Provided by Transportation Safety Board
Richmond Hill, Ontario, 31 January 2019 – Today, the Transportation Safety Board of Canada (TSB) is making four recommendations, following its safety issue investigation (A17O0038) into 27 runway incursions that occurred between two closely spaced parallel runways at Toronto/Lester B. Pearson International Airport, Ontario, between June 2012 and November 2017.
“Pearson International airport traffic is tightly controlled and monitored, and all 27 incursions examined involved flight crews who understood they needed to stop, and that they were approaching an active runway,” said Kathy Fox, Chair of the TSB. “Despite all the visual cues, including lights, signage and paint markings, professional crews were not stopping in time as required, thereby risking a collision with another aircraft on the other runway.”
The investigation found that all the incursions happened on the inner runway, after the flight crews involved had landed on the outer runway and were taxiing on a rapid-exit taxiway between the two runways. Several characteristics of the rapid exits in this area, known locally as the “south complex,” are different from almost every other major airport in North America. The exits lead directly to the “inner” parallel runway, the hold lines are located immediately following a 65-degree curve and, most notably, they are farther away from the protected runway than is commonly seen elsewhere. These uncommon features mean that the hold lines are not where crews are expecting to see them.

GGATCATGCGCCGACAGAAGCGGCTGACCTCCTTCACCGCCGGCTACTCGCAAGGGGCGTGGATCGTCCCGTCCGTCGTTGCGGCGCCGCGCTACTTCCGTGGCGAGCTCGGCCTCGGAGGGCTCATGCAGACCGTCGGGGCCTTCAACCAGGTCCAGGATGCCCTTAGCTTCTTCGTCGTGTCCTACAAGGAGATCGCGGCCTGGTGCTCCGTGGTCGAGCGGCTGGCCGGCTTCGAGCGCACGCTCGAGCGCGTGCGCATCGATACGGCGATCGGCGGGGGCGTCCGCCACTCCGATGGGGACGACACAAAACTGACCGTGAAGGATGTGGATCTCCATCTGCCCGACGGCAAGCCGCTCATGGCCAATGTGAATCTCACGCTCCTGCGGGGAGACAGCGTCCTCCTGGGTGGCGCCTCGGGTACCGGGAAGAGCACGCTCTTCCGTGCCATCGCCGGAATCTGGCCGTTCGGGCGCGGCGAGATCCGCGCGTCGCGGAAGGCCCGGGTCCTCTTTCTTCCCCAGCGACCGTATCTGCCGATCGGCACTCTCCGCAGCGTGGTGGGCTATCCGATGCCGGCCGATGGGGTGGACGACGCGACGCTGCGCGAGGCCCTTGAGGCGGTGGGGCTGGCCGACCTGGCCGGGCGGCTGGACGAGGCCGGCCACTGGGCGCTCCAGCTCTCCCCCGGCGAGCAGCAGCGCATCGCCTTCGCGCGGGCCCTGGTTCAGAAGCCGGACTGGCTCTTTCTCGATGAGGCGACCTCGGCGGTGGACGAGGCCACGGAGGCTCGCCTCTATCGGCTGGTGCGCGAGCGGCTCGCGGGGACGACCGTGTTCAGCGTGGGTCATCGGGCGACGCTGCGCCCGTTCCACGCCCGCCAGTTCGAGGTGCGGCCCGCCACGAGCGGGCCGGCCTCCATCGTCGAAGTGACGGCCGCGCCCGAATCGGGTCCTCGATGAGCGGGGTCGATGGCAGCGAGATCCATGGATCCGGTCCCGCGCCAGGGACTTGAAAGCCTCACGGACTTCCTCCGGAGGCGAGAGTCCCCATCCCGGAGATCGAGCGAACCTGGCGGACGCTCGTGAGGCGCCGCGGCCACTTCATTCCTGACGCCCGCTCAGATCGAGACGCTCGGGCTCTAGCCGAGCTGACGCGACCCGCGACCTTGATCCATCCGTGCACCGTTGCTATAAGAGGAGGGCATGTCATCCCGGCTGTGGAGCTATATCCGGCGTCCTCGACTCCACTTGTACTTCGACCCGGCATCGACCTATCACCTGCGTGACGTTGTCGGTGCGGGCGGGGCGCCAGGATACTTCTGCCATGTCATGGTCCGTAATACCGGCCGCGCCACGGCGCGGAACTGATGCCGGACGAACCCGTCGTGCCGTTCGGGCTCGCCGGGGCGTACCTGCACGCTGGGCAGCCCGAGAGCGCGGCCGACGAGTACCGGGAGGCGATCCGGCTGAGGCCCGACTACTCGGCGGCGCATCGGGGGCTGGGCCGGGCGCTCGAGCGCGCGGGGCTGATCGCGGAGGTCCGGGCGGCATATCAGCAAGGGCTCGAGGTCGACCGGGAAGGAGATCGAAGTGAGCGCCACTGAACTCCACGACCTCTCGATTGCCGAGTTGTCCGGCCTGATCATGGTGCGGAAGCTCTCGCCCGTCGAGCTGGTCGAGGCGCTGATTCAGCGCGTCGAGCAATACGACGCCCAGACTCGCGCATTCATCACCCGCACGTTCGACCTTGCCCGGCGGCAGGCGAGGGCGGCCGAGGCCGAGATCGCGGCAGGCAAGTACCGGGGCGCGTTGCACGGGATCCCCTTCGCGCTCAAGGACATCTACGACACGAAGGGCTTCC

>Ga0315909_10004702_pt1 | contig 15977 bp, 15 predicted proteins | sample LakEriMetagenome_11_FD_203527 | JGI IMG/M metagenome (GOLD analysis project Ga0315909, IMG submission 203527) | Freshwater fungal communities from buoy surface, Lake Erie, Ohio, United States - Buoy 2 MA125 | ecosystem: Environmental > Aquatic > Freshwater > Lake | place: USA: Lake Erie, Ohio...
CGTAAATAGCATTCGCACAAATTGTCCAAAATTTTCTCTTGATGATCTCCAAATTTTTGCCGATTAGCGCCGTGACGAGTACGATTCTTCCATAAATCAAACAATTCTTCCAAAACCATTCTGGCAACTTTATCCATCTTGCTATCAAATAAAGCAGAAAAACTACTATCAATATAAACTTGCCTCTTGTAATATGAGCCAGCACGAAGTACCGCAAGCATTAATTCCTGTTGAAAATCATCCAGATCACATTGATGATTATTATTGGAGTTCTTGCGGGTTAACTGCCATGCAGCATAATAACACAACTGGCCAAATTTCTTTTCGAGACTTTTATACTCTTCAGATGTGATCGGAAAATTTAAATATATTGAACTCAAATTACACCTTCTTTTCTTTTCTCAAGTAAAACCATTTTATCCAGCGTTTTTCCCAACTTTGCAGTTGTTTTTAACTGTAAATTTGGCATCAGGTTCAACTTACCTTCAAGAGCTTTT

It was also determined that, although flight crews were aware of the increased risk for runway incursions in the area because they are designated as “hot spots” on the airport charts, that guidance did not bring crews’ attention to specific strategies to mitigate the risk of incursion. Instead, crews followed their standard operating procedures and initiated their post-landing actions immediately after exiting the runway, taking their attention away from other more critical tasks—such as identifying the hold line. The timing of those tasks distracted the crew at a point when limited time was available to recognize the visual cues requiring them to stop, and contributed to their overlooking those cues.
Today, the TSB is making four recommendations to make these runways safer. The first one is that NAV CANADA amend its phraseology guidance so that safety-critical transmissions are more compelling to flight crews in order for crews to take the safest course of action. The next two recommendations are for Transport Canada and the United States Federal Aviation Administration (FAA) to work with operators to amend standard operating procedures so that crews only commence post-landing checks after a landing aircraft has cleared all active runways. Finally, the Board recommends that the Greater Toronto Airports Authority make physical changes to the taxiway layout at Pearson International’s south complex to address the risk of incursions between the parallel runways.
“Fixing these complex issues won’t be easy, which means all those involved must work together,” said Fox. “Because clearly, more needs to be done—so that all flight crews see the cues and react as required.”
More details about the Board’s recommendations can be found in the backgrounder.